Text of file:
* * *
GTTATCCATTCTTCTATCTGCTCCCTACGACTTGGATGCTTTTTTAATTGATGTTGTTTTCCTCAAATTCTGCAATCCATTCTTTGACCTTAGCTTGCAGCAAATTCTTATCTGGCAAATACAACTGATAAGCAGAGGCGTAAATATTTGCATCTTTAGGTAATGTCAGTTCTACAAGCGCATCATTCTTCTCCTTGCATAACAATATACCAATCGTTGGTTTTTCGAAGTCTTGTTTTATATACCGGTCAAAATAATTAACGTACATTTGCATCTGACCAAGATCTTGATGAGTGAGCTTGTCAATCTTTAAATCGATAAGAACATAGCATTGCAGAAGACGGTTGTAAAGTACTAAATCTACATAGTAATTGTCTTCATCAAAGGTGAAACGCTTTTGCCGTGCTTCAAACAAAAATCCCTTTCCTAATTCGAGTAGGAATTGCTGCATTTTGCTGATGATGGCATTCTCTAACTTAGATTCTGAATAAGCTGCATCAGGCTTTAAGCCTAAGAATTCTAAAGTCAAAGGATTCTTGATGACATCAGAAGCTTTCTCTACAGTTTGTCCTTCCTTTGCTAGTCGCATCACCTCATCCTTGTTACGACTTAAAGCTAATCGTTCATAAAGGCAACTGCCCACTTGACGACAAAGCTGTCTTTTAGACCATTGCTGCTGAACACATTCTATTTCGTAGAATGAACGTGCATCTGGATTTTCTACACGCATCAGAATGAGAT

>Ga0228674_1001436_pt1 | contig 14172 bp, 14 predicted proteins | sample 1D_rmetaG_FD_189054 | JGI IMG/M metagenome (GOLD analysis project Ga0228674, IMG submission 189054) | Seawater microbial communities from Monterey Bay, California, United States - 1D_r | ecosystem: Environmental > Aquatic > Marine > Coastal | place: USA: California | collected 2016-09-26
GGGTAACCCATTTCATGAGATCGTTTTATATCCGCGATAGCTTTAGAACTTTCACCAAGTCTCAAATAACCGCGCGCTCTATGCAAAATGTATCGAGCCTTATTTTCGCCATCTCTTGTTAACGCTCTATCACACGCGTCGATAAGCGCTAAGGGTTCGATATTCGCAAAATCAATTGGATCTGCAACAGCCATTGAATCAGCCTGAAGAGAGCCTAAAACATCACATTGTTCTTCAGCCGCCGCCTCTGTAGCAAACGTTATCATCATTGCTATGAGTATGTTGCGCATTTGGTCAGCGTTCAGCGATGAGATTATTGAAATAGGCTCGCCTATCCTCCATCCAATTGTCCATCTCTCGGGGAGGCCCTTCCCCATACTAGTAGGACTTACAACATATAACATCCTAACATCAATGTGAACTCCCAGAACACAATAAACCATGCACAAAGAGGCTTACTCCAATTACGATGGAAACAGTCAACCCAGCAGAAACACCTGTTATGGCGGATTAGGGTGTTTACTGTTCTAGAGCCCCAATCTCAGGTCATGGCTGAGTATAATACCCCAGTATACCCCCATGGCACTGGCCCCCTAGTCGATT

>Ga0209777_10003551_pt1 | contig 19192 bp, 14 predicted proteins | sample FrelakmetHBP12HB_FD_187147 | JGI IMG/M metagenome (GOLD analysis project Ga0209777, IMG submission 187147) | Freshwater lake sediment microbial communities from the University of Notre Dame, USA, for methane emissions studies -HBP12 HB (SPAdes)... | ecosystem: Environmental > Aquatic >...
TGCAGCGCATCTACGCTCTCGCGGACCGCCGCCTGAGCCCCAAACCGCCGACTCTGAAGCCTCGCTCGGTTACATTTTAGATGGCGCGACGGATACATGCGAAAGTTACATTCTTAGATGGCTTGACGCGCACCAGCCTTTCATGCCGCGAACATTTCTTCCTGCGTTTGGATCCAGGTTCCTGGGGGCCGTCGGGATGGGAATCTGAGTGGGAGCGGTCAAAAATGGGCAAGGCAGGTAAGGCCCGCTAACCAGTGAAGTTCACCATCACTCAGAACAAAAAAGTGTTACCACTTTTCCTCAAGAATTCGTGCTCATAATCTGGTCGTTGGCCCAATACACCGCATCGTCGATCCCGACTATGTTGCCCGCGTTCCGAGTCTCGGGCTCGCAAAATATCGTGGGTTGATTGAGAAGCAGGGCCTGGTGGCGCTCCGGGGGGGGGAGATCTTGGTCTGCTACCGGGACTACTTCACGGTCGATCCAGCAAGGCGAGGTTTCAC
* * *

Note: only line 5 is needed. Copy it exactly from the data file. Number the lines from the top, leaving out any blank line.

TGCAGCGCATCTACGCTCTCGCGGACCGCCGCCTGAGCCCCAAACCGCCGACTCTGAAGCCTCGCTCGGTTACATTTTAGATGGCGCGACGGATACATGCGAAAGTTACATTCTTAGATGGCTTGACGCGCACCAGCCTTTCATGCCGCGAACATTTCTTCCTGCGTTTGGATCCAGGTTCCTGGGGGCCGTCGGGATGGGAATCTGAGTGGGAGCGGTCAAAAATGGGCAAGGCAGGTAAGGCCCGCTAACCAGTGAAGTTCACCATCACTCAGAACAAAAAAGTGTTACCACTTTTCCTCAAGAATTCGTGCTCATAATCTGGTCGTTGGCCCAATACACCGCATCGTCGATCCCGACTATGTTGCCCGCGTTCCGAGTCTCGGGCTCGCAAAATATCGTGGGTTGATTGAGAAGCAGGGCCTGGTGGCGCTCCGGGGGGGGGAGATCTTGGTCTGCTACCGGGACTACTTCACGGTCGATCCAGCAAGGCGAGGTTTCAC